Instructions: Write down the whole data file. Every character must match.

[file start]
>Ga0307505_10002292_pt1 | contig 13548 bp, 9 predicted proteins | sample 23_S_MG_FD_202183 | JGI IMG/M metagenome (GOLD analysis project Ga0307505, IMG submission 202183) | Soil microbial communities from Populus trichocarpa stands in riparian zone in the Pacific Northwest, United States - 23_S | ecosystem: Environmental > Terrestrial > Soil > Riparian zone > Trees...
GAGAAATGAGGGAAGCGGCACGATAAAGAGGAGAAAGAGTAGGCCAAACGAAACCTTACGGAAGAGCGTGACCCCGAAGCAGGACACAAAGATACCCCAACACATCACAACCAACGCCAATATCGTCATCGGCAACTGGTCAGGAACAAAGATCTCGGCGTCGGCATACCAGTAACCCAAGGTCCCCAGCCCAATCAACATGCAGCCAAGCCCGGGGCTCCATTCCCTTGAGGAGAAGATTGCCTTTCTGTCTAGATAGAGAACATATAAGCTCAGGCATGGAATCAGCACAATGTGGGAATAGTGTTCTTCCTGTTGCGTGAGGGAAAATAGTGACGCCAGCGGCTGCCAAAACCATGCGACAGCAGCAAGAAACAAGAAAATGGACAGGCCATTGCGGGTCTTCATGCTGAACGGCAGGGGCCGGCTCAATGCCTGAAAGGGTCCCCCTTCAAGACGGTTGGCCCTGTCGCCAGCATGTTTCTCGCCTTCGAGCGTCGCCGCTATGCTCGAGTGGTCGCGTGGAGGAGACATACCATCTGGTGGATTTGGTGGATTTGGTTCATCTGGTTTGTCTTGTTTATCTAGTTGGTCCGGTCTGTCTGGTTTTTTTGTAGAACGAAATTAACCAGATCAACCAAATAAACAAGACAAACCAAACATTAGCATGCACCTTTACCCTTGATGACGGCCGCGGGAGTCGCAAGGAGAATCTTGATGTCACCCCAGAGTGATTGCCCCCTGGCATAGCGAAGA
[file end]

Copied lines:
>Ga0307505_10002292_pt1 | contig 13548 bp, 9 predicted proteins | sample 23_S_MG_FD_202183 | JGI IMG/M metagenome (GOLD analysis project Ga0307505, IMG submission 202183) | Soil microbial communities from Populus trichocarpa stands in riparian zone in the Pacific Northwest, United States - 23_S | ecosystem: Environmental > Terrestrial > Soil > Riparian zone > Trees...
GAGAAATGAGGGAAGCGGCACGATAAAGAGGAGAAAGAGTAGGCCAAACGAAACCTTACGGAAGAGCGTGACCCCGAAGCAGGACACAAAGATACCCCAACACATCACAACCAACGCCAATATCGTCATCGGCAACTGGTCAGGAACAAAGATCTCGGCGTCGGCATACCAGTAACCCAAGGTCCCCAGCCCAATCAACATGCAGCCAAGCCCGGGGCTCCATTCCCTTGAGGAGAAGATTGCCTTTCTGTCTAGATAGAGAACATATAAGCTCAGGCATGGAATCAGCACAATGTGGGAATAGTGTTCTTCCTGTTGCGTGAGGGAAAATAGTGACGCCAGCGGCTGCCAAAACCATGCGACAGCAGCAAGAAACAAGAAAATGGACAGGCCATTGCGGGTCTTCATGCTGAACGGCAGGGGCCGGCTCAATGCCTGAAAGGGTCCCCCTTCAAGACGGTTGGCCCTGTCGCCAGCATGTTTCTCGCCTTCGAGCGTCGCCGCTATGCTCGAGTGGTCGCGTGGAGGAGACATACCATCTGGTGGATTTGGTGGATTTGGTTCATCTGGTTTGTCTTGTTTATCTAGTTGGTCCGGTCTGTCTGGTTTTTTTGTAGAACGAAATTAACCAGATCAACCAAATAAACAAGACAAACCAAACATTAGCATGCACCTTTACCCTTGATGACGGCCGCGGGAGTCGCAAGGAGAATCTTGATGTCACCCCAGAGTGATTGCCCCCTGGCATAGCGAAGA